Tuesday, September 04, 2007

From the Stiperstones

If you look long and hard - and it may help to do the click-click thingy on the image to enlarge it - it's just about possible to see where we live. (Should you want to of course.) About half way down the picture and running from the right hand side to about the centre is the Long Mountain, its eastern slopes basking in the afternoon sunshine. About halfway along this slope is the dark outline of Badnage Wood and nestled in its leftmost trees the little black and white St Mary's Church. Follow the hedge line down - imagine it continues from where it stops and you will find yourself, well, in our garden. I hope that's clear.

We found ourselves today with an eager 7 year old who can see the Stiperstones from his bedroom window, looking back from that ridge to see if we could see his bedroom. Great in theory but very hard to put into practice. From our vantage point on Manstone Rock we did our best to point out landmarks to him and guide his inexperienced eye along contours, woods and shapes to the place we call home. I'm not sure we succeeded but he seemed happy enough with the notion that 'here', in its boulder strewn vastness could be seen from 'there' - and that 'there' was over in the distance.

Such a wonderful day to be clambering over the Stiperstones - the craggy outcrop that runs roughly north to south between the Long Mountain and the Long Mynd - above us a clear blue sky with a handful of cartoon clouds. England spread below us to the east, and Wales to the west where today both Cader Idris and Snowdon were visible on the horizon. We scrambled along the rocky trail that links the massive quartzite tors; Nipstone, Cranberry, Manstone and Shepherds Rocks and the Devil's Chair. This trail is an ancient routeway and this is an ancient place. We looked down on other sites where man had made his mark in former times, leaving forts, cairns and circles - the enigmatic Mitchells Fold - and goodness knows what else beneath the soil in his wake. The 19th century's miners have come and gone, their predations now disguised by fields and trees. The landscape below is restored and pastoral once more.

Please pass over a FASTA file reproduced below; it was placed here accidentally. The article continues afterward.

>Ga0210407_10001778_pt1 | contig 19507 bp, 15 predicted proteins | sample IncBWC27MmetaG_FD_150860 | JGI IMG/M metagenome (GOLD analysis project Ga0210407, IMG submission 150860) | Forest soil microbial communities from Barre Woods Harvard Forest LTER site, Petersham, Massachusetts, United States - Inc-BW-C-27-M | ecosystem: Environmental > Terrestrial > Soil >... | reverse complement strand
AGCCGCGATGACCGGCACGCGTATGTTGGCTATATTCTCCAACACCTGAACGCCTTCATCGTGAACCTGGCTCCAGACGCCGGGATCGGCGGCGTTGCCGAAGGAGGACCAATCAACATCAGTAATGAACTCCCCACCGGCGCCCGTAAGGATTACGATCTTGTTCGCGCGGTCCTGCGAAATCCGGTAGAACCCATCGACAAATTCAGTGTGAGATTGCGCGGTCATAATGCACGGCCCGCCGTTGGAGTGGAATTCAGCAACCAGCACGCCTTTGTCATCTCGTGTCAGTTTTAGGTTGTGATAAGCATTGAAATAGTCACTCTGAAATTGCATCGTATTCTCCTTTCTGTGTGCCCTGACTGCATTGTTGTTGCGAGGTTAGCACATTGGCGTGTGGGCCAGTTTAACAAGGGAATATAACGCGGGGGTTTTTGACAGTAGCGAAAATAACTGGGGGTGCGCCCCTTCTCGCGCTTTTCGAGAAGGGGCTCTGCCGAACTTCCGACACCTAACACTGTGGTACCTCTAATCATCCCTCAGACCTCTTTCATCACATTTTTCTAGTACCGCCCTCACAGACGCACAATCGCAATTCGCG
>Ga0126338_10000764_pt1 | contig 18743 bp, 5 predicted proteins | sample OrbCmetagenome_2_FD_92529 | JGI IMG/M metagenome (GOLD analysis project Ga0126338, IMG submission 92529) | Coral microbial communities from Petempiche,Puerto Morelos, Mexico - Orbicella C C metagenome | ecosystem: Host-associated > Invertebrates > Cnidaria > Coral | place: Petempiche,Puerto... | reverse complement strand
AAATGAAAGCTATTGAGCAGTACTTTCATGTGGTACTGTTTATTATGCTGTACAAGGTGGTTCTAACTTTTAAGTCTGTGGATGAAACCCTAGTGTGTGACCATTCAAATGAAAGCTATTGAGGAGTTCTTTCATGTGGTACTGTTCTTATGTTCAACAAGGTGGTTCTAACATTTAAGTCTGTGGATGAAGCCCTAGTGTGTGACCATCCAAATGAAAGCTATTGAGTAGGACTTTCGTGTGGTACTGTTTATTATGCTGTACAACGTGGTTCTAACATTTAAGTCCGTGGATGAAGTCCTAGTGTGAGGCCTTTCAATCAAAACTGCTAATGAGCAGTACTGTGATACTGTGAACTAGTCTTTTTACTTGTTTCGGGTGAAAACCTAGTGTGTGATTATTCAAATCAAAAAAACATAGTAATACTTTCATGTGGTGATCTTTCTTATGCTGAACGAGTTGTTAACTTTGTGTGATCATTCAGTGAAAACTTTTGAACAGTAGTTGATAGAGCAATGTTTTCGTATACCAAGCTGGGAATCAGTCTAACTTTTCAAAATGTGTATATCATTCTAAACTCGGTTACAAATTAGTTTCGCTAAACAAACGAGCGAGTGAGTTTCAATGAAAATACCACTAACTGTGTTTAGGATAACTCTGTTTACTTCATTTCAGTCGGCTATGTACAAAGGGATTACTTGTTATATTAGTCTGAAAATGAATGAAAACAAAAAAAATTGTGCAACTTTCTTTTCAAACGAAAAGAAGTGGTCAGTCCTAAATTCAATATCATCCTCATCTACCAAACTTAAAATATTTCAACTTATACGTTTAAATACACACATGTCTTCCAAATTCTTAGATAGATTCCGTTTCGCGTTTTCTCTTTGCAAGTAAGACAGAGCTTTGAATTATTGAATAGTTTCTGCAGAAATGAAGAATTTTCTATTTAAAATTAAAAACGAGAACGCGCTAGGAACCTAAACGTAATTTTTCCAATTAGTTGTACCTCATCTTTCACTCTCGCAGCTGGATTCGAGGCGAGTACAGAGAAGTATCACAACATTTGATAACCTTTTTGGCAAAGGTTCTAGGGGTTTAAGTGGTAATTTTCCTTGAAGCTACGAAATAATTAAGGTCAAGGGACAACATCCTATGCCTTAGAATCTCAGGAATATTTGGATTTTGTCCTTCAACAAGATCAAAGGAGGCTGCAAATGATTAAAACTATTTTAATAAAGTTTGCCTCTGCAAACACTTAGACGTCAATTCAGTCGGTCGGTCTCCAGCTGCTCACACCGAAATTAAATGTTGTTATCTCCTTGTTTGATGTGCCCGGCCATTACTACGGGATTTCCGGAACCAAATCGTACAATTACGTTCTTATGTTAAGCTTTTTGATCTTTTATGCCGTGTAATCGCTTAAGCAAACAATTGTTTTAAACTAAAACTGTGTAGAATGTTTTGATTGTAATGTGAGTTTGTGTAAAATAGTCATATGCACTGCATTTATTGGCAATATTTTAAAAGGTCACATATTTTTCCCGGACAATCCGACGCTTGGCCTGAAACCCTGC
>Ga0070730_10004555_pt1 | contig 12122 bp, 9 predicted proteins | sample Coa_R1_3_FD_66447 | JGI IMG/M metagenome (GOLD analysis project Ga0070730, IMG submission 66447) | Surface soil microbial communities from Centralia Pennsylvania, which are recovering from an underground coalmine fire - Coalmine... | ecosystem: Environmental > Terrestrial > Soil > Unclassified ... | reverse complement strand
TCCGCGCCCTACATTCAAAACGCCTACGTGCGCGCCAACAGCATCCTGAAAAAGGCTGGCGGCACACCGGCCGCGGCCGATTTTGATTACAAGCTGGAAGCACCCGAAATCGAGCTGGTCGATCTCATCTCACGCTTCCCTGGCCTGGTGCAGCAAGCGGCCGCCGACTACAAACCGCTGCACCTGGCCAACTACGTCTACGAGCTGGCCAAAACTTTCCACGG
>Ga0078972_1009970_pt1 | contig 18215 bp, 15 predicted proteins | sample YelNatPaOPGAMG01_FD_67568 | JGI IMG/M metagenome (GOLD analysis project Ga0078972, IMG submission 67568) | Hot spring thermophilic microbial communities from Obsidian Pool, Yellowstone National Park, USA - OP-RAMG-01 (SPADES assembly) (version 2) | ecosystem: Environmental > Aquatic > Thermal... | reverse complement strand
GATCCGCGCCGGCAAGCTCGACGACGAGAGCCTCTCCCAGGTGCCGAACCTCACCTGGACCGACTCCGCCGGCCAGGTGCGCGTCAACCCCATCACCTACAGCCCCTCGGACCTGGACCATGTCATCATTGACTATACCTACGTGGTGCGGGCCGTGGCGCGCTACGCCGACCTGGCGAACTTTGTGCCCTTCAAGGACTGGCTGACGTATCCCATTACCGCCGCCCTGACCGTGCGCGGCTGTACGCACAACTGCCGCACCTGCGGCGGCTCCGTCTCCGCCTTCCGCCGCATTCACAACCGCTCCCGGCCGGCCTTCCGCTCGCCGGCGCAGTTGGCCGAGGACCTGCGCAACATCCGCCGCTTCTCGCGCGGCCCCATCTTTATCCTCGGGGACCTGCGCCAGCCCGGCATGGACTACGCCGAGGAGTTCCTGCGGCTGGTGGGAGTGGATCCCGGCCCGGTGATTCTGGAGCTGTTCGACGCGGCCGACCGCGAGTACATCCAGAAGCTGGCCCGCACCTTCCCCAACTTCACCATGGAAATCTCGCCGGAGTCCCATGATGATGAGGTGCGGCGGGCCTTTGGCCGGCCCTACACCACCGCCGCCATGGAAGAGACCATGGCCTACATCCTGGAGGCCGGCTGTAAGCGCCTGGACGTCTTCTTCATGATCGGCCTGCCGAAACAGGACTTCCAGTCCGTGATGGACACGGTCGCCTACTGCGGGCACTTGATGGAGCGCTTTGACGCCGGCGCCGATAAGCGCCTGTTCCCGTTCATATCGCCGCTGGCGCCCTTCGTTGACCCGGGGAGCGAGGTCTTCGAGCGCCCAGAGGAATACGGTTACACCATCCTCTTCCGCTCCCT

We ate our picnic lunch - a jam sandwich (most yummy) and an apple, lodged amongst the stones, lounging in the sunshine and curiously comfortable. Our boy leapt and sprang amongst the heather and the rocks to emerge jammy faced and happy. It's back to school for him tomorrow so today was something of an end of holiday treat. For us all.

Here's my souvenir, a sprig of heather and a couple of stray feathers.

4 comments:

Wipso said...

Hmmm happy days eh? Hope you had your fern tickets with you. In the days of my dad's youth it was joked that you needed a fern ticket for a romp on the hills. Many happy hours has been spent up on those hills picking the winberries and the devil's chair was a favourite place of mine to go 'rock climbing'.

Milkmaid said...

What a superb view, you live in a beautiful place, mmmm jam sandwich now that's a very underrated lunch

Mopsa said...

How lovely - and it could be Devon!

snailbeachshepherdess said...

Aha ...one lady on the wrong side of the valley ...and i didn't know!! must have aword with passport control on the bridge again...cant get the staff these days!!